Tuesday, July 14, 2015

A blip on the radar of life

It's a blip on the radar of life. It may seem like a small one, but for someone who is trying to get her life back on track, it could have been momentous.

For the past month and a bit I've been in training for two jobs. One is as a scheduler for a health care company sending out nurses and PSWs into people's houses. The other was as a medical office admin at a medical centre/walk-in clinic. I was hired at both (part-time), or so I thought.

The health care coordinator position is going well. I've learned so much and seen my confidence build. It was what was needed after a long road of obstacles and battles. The medical office gig was an exercise in futility. I had 36 hours of training over four days, and I was getting better, faster, more confident. That confidence was potentially shattered after finding out that a) the training was unpaid; and b) after a short training session, I was told that I was not yet fast enough to handle the plethora of patients on my own. I countered that remark by saying that I felt I would get faster with a little bit more time to learn the ropes - a new computer system, new procedures and the exact way the doctors and the managers liked for the work to be done. I filed, I billed, I directed patients to the appropriate rooms, I handled calls, I handled patients, all with a smile and the intent to do better and better. I was a hard worker who deserved more of a chance. Unfortunately, not everyone saw the potential that I saw in myself. In three days, I learned the inner workings of a very busy clinic. I managed people's case files and billed the services to OHIP, insurance companies and individuals. I mastered a very full paper filing system.I booked and confirmed appointments, sent out results and updated patients' health records. I learned a lot, and for that I will be forever grateful.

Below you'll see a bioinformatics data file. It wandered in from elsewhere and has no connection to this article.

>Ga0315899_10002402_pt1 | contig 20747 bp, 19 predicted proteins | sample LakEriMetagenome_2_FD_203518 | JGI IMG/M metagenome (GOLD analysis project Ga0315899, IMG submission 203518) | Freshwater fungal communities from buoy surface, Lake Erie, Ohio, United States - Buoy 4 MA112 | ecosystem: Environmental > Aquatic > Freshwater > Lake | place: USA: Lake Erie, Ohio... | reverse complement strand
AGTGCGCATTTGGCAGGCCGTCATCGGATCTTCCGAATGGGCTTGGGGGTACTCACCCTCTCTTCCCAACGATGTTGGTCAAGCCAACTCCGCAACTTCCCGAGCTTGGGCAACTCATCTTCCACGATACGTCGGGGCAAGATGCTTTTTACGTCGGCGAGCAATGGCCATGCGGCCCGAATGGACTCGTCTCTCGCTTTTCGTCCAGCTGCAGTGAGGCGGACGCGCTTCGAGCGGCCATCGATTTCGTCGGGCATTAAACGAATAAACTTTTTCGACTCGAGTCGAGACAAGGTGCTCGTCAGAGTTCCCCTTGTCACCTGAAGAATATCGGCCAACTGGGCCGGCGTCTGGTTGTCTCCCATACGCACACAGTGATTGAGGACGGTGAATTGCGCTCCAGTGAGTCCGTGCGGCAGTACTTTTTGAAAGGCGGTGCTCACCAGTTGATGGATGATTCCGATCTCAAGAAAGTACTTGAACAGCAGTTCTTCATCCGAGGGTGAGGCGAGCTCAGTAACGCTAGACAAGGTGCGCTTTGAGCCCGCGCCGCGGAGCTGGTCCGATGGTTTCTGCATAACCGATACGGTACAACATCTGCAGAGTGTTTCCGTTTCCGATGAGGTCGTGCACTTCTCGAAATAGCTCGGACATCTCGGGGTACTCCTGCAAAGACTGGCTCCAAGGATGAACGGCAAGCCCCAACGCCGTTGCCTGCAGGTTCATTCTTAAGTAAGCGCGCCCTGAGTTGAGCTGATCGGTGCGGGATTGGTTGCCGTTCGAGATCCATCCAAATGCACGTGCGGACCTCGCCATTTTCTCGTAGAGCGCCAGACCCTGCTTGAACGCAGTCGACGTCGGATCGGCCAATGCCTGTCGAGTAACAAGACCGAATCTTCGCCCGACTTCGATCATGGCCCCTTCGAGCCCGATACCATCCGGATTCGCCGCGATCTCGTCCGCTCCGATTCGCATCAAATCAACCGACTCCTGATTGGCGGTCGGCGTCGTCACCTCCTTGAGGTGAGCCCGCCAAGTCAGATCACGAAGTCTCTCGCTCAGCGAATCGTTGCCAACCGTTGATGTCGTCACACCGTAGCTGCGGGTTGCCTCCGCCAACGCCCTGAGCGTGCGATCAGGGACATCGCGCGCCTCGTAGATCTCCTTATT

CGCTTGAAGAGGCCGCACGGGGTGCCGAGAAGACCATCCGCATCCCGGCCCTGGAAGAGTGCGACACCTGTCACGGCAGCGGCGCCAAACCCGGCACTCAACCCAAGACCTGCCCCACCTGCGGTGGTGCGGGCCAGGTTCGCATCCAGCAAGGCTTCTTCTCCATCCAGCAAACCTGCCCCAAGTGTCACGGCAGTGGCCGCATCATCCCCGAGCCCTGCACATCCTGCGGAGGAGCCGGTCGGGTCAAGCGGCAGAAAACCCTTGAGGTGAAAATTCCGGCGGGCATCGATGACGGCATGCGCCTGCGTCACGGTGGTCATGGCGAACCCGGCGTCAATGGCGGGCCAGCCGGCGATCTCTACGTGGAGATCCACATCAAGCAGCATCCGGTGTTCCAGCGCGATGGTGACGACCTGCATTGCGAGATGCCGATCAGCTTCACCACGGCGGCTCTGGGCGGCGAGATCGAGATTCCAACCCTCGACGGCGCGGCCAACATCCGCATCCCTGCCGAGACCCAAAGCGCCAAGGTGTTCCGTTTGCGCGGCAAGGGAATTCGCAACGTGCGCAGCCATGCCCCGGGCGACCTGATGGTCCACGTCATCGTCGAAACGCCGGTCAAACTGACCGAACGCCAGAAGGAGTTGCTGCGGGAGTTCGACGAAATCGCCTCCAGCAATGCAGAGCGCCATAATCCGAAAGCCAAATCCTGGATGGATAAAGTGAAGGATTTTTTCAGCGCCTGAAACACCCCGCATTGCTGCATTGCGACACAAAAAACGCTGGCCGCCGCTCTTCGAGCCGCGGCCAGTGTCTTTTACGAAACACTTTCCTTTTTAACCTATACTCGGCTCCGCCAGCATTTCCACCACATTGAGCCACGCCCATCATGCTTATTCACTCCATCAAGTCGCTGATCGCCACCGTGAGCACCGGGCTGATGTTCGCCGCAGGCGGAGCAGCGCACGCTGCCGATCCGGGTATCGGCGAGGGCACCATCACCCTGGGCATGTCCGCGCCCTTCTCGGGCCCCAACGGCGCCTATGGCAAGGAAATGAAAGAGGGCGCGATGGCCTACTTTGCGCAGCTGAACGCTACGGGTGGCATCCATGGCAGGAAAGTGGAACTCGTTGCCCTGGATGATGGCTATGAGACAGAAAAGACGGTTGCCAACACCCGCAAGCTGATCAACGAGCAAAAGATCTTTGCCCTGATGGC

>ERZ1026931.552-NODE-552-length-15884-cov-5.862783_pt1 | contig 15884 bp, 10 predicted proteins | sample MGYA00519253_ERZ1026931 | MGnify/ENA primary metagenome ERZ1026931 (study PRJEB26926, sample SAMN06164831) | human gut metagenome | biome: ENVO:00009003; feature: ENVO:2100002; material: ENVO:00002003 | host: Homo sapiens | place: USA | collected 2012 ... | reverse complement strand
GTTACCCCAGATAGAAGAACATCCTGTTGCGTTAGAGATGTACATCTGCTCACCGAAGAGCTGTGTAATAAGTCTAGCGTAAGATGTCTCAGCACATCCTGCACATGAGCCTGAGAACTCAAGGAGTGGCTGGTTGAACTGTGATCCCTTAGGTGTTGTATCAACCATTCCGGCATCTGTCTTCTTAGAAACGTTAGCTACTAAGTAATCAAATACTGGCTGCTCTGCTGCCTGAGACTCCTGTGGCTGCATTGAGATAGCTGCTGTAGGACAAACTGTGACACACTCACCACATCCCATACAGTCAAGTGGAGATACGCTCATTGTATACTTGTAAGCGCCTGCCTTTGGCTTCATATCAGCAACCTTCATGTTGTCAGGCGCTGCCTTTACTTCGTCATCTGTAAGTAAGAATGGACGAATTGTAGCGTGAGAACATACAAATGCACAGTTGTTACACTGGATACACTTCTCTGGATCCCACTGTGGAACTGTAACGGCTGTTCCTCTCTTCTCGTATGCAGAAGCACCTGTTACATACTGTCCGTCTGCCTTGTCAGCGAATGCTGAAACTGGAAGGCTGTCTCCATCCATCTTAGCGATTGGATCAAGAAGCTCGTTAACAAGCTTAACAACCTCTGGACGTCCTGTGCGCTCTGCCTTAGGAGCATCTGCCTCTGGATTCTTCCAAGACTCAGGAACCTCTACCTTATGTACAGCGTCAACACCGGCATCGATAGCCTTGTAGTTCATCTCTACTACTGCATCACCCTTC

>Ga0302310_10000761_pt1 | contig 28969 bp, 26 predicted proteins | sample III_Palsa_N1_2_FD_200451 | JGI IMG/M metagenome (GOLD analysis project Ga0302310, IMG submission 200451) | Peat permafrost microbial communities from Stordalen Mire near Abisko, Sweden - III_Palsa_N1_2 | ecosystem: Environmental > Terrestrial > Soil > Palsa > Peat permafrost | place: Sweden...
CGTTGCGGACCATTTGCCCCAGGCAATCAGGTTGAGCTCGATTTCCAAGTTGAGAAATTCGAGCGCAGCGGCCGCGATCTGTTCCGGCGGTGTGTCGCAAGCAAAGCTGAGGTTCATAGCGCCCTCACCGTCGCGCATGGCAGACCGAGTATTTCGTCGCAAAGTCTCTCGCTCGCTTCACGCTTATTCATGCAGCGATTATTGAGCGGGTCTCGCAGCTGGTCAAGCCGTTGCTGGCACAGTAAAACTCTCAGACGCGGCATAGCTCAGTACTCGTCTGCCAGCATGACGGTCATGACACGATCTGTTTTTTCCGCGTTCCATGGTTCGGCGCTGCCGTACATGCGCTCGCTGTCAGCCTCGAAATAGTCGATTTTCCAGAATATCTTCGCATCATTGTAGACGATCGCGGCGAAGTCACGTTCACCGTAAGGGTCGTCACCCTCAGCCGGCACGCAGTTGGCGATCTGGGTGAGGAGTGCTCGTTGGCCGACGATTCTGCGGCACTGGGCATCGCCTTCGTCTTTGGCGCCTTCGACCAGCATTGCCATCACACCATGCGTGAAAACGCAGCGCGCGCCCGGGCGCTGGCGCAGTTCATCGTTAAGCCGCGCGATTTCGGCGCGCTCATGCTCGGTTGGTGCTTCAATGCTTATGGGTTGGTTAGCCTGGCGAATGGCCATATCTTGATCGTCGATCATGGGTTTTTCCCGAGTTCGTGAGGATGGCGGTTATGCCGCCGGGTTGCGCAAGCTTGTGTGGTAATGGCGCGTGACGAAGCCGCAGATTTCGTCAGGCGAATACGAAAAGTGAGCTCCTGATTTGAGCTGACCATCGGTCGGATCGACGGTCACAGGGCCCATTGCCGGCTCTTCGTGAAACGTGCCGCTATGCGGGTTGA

I was not grateful, however, for the lack of professionalism shown by the manager who could not give me a straight answer and who decided that I didn't deserve a return phone call or email when it came to making a final decision on whether I was to remain permanent or be on my way. I know the no answer approach was the answer, but I had hoped for a bit more class, and a chance to prove myself.

What I came to realize is that I wasn't getting the chance no matter what I did, whether it was to work faster, ask more questions or not be tired after a 10-hour day with a 10-minute break. It was unfair, but life is unfair and I can't expect everyone to uphold the rules that I live by: to be upfront and honest, and to offer professional courtesy even to someone just starting out. It's 36 hours I could have spent securing better employment, and 36 hours to which I was entitled to some payment for my work. And work, I did.

It could have been a huge setback for me mentally. Thankfully, it was just a small blip, and I remind myself that this was not a place I'd like to work anyways, a place where communication is not respected or practiced. Now I'm onto better and brighter opportunities, but I still have that worry in the back of my mind. I don't think it will ever go away, but at least I'm working on it.